Visio Graphics Service relies on a SharePoint service with the exact same name. Many articles and blogs out there guide people through configuring the Visio service, but some miss an important point: Even if you have successfully configured the Visio service application, if the Visio SharePoint service is stopped, nothing is going to show up.

Using Central Admin:

  • On the home page of Central Admin, under the System Settings section, click on Manage service on server.
  • Make sure the “Visio Graphics Service” status is Started; if it’s not, click on Start.

Using PowerShell:

   1: $serviceName = "Visio Graphics Service"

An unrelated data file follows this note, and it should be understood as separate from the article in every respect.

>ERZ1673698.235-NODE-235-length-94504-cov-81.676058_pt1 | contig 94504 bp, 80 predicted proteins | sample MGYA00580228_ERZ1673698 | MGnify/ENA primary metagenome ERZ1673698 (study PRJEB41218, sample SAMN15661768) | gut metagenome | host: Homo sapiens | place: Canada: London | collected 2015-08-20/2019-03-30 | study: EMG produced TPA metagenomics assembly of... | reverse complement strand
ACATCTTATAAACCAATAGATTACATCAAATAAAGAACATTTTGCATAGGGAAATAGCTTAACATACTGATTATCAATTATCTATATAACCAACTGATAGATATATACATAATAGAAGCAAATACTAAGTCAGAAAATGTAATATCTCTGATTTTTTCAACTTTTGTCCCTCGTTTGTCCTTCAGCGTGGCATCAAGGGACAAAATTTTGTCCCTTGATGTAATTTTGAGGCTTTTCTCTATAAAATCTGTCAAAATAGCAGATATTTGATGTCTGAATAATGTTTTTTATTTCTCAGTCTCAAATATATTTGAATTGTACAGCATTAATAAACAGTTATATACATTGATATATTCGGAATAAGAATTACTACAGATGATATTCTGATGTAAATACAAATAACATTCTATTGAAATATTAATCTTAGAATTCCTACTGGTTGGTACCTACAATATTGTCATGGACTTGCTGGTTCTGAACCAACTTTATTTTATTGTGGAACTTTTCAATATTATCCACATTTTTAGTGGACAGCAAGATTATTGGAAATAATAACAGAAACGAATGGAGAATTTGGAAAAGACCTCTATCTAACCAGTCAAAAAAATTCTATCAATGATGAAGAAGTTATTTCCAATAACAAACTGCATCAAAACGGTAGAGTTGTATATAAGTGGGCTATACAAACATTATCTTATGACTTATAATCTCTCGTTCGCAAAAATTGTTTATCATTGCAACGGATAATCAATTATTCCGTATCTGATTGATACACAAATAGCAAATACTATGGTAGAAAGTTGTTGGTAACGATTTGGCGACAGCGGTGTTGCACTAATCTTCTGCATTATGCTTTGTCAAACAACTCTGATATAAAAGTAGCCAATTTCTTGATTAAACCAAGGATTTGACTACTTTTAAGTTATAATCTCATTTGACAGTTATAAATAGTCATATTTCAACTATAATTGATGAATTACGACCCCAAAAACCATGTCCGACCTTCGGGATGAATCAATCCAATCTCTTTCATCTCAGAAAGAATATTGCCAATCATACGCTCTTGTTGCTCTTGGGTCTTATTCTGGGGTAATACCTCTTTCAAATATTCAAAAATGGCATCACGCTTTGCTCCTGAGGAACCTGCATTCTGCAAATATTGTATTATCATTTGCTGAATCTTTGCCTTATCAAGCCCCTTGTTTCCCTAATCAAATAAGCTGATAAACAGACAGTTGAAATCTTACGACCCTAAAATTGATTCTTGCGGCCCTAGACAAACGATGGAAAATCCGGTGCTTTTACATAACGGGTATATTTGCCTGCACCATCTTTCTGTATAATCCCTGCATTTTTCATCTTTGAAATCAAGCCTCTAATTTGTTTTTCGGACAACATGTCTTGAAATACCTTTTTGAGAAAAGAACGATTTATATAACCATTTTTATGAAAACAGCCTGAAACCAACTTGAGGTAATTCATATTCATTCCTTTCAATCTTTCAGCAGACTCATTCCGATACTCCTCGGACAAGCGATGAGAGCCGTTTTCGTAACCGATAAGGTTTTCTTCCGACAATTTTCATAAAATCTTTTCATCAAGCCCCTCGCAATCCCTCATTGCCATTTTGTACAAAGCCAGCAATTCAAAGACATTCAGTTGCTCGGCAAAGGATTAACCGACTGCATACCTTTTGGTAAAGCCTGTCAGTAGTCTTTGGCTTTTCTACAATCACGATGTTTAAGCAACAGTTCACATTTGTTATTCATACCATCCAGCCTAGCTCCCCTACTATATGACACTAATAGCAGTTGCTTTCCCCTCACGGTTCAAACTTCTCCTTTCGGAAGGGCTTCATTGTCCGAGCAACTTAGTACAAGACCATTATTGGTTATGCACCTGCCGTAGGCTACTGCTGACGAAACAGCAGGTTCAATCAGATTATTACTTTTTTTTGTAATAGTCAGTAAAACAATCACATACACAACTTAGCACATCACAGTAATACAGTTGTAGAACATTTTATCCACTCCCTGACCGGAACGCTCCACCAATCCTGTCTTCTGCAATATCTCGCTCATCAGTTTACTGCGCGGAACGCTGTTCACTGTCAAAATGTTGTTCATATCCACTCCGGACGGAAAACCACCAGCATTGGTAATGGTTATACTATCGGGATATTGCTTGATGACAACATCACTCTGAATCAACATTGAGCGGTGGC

2: $serviceInstance = (Get-SPServiceInstance | Where {$_.TypeName -eq $serviceName}) 
   3:  
   4: $serviceInstance 
   5:  
   6: if(($serviceInstance.Status -ne "Online") -and ($serviceInstance.Status -ne "Provisioning")) {
   7:     $serviceInstance | Start-SPServiceInstance
   8: }

 

2. How to create Visio Graphics Service

This service is not provisioned default, so we need to create it manually step–step.

Using Central Admin: (Note: you must login with farm administrator credentials to perform this action).

  • On the home page of Central Admin, under the Application Management section, click on Manage service applications.
  • Click New on the Ribbon, then Visio Graphics Service, and a new form will open up.
  • Type any friendly name for the new service.
  • Choose which application pool to use, or create a new one.
  • Leave the final checkbox set to the default (or checked if not). This will guarantee that this service will be ready to use in any Web application subscribed to the Default service application proxy.